By Kathryn Weber
There’s no doubt that a good day starts with a good night’s sleep. But your choice of pillow may be standing in the way. Worse still, it could be the source of your daytime neck, shoulder or back stiffness.
Some workers are more prone to such aches and pains. In fact, employees who work at a computer for long hours and then sleep with an unsupportive pillow could worsen their daytime discomfort.”Probably 90 percent of my patients complain about shoulder and neck pains that could be directly related to pillows,” says Dr. Jeannine Brisley, an Atlas Orthogonal chiropractor based in Austin. Atlas Orthogonal chiropractic treatment was profiled on the TV show, “The Doctors.” This specialty chiropractic practice treats neck pains, and specifically, the atlas, a saucer-like bone at the top of the neck that connects the spine and cradles the head.PICKING A PILLOW
According to Dr. Jeannine Brisley, an Atlas Orthogonal chiropractor based in Austin, the choice of a pillow can make a difference in the way your neck, back and shoulders feel while sleeping or awake. “The human head weighs between 10 and 17 pounds on average, and too often, people choose a pillow that supports the weight of their head and not the neck. The pillow should support both head and neck and should touch the shoulder (while you’re) sleeping,” said Brisley.
Another good gauge is the width of a pillow. Most people are side sleepers and should choose a pillow that’s the width of the ear to the shoulder, referred to as the instep. “A broad-shouldered, tall man will have a larger instep and therefore need a larger, thicker pillow than a petite woman. But more important than size, is support,” said Brisley. Just because a pillow is fatter doesn’t mean it’s more supportive.”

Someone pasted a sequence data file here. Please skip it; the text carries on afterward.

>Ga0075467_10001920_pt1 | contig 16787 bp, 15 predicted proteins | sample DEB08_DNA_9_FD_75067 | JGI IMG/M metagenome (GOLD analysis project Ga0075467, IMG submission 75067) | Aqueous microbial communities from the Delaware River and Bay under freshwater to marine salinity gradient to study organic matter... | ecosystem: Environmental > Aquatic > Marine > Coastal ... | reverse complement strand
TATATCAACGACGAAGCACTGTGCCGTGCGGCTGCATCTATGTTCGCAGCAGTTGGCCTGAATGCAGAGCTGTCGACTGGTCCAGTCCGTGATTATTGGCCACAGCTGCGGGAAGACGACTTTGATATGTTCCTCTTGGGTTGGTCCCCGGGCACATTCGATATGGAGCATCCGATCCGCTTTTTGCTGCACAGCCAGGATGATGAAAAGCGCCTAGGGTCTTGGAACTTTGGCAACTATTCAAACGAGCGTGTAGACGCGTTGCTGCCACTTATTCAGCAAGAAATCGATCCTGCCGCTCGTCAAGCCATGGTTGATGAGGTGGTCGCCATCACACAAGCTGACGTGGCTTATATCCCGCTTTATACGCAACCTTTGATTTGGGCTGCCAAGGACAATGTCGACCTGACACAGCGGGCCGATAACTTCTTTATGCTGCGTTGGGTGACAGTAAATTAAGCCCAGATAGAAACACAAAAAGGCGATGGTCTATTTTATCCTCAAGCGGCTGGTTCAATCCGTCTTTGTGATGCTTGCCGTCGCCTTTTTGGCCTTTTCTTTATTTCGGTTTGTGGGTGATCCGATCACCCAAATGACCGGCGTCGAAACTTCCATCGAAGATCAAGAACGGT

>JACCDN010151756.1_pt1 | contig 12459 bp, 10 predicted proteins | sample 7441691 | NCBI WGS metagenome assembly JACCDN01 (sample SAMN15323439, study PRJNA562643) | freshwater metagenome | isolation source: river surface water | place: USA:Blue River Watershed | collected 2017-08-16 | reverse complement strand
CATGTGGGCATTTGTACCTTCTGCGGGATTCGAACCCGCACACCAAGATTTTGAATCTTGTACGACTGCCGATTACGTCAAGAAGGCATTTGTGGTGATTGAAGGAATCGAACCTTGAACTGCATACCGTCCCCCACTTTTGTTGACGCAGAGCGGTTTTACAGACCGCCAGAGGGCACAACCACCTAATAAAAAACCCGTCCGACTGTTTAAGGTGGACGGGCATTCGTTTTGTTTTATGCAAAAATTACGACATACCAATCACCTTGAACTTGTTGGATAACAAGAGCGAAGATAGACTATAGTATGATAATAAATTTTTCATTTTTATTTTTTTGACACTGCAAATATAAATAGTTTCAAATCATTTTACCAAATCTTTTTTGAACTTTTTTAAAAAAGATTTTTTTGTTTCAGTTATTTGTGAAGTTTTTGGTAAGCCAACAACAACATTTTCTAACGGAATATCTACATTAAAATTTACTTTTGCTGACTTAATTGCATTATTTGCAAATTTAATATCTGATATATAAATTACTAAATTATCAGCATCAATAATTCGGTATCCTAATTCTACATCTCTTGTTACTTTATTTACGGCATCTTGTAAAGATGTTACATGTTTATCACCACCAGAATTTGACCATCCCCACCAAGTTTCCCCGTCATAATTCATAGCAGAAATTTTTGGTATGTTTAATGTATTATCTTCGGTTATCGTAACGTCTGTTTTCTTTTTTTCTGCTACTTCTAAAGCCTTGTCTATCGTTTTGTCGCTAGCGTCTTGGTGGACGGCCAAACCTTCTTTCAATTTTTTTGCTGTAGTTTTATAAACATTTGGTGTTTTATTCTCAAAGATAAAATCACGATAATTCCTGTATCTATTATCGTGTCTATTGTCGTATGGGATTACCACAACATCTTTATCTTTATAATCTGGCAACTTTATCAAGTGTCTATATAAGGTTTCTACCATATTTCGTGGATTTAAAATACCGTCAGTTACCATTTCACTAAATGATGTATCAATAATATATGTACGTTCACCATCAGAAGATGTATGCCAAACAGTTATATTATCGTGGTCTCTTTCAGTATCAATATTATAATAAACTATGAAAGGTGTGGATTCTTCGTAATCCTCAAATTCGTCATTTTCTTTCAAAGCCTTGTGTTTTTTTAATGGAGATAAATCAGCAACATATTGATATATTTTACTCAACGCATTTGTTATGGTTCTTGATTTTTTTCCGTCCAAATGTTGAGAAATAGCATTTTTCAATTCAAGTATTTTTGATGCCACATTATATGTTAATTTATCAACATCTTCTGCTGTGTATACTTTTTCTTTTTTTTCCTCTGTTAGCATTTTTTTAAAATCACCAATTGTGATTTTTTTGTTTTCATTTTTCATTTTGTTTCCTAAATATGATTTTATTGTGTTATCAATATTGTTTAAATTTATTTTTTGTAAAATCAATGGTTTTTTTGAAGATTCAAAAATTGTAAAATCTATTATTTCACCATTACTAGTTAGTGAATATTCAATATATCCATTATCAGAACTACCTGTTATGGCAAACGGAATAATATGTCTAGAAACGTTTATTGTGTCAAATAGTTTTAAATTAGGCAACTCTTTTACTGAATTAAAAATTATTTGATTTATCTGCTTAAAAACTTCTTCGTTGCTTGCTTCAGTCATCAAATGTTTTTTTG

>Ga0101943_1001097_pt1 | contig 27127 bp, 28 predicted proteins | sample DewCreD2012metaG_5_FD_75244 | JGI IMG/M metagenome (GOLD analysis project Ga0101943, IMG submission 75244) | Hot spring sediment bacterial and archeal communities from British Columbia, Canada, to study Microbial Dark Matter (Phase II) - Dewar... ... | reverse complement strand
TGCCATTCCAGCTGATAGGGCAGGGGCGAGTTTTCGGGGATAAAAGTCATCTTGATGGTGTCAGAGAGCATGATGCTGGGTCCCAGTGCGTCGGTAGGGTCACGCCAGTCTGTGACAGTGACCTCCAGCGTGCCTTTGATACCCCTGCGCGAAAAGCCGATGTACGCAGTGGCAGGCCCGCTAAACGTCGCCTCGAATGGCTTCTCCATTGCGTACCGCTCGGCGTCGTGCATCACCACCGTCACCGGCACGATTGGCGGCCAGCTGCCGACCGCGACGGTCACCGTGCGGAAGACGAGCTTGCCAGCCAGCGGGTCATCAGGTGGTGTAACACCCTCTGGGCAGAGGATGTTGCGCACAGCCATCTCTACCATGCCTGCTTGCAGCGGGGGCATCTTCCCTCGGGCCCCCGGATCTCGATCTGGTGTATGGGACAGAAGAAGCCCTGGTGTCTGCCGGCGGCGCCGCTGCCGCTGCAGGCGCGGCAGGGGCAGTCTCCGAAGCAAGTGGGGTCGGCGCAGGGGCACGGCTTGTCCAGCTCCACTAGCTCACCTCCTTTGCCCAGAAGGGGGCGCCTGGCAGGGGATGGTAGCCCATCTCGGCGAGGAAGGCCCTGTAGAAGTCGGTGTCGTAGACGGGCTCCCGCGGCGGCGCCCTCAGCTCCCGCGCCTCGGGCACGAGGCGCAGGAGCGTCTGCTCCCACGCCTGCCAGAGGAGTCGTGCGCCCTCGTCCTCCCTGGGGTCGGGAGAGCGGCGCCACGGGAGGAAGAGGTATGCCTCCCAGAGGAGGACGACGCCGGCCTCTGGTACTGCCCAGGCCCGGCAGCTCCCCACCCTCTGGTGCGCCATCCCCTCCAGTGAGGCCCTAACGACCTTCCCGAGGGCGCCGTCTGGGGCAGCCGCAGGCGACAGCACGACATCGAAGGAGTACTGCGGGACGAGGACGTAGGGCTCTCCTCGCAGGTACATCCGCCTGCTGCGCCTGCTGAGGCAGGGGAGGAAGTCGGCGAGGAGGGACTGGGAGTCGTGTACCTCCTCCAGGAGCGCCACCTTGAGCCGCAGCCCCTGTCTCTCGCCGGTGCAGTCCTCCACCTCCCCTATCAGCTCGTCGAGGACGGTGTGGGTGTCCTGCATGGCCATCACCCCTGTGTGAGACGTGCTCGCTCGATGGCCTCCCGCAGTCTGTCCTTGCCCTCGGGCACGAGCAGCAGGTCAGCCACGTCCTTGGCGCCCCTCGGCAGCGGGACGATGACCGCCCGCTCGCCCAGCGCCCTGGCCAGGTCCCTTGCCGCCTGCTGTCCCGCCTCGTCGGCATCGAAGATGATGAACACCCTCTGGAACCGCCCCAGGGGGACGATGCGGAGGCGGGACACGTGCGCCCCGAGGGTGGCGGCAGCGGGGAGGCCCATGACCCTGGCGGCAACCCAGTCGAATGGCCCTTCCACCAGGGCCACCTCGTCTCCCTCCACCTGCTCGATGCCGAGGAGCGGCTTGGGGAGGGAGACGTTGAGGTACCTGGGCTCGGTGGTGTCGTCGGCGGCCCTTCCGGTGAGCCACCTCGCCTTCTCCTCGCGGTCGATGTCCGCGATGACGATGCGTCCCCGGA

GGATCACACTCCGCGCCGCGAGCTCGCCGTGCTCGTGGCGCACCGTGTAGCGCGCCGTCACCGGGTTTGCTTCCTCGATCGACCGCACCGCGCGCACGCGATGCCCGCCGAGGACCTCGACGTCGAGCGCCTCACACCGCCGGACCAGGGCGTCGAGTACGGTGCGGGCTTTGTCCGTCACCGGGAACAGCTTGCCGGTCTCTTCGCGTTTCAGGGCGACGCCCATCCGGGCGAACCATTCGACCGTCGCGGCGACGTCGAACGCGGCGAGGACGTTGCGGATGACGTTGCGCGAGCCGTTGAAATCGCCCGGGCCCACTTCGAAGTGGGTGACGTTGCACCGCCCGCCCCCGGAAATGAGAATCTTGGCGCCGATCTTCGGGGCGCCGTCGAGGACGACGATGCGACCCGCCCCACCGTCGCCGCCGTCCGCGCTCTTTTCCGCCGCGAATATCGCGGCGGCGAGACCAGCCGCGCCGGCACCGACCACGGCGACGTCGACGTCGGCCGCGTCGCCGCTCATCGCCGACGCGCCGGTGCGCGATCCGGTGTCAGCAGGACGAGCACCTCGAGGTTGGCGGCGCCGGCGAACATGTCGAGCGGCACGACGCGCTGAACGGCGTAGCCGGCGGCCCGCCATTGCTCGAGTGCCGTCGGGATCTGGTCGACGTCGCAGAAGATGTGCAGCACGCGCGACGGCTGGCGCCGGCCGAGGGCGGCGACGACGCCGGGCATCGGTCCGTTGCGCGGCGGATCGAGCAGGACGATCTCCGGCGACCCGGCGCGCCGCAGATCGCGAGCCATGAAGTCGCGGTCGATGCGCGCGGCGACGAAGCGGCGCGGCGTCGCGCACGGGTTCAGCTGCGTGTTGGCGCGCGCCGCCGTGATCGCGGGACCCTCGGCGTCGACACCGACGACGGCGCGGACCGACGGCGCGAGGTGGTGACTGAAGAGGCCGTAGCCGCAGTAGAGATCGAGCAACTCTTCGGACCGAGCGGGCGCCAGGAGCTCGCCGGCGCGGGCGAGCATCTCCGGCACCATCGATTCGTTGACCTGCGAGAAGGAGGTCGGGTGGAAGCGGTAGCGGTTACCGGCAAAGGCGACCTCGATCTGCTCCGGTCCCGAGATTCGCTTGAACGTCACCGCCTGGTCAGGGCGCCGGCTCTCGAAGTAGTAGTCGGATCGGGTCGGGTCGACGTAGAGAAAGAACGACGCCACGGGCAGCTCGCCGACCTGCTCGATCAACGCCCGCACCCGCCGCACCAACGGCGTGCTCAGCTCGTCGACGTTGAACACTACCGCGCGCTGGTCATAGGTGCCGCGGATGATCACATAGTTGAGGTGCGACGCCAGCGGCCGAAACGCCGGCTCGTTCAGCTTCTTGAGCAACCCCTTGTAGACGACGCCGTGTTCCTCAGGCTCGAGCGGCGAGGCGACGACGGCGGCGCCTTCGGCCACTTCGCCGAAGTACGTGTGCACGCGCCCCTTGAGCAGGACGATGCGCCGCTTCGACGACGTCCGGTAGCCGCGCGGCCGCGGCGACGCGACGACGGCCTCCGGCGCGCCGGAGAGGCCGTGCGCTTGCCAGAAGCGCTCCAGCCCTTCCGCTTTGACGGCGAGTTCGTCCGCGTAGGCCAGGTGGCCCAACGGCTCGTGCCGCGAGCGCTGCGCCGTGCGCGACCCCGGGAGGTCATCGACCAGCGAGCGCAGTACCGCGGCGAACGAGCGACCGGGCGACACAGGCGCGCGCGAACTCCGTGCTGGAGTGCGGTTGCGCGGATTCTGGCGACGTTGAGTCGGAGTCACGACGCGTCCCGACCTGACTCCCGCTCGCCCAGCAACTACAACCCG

Brisley says pillow material is critical in determining support. She recommends using foam pillows vs. polyfill. A polyfill pillow will go flat faster and lose its support because of the weight of the head. “Latex foam or memory foam pillows offer more support for the head and neck and can last two or more years,” says Brisley. Some polyfill pillows have a foam core.
Back sleepers need less thickness in their pillows because the area between the neck and mattress is small. They can opt for a slimmer pillow such as a foam contour type. Stomach sleepers, she says, often have neck problems, but still need support. “They have to turn their head to breathe and that torques their neck, just like wringing a dishrag.” For stomach sleepers, a thin pillow works best.
Kathryn Weber is a home and decorating columnist and publishes the Red Lotus Letter feng shui ezine. For more information, contact Weber through her website, www.redlotusletter.com.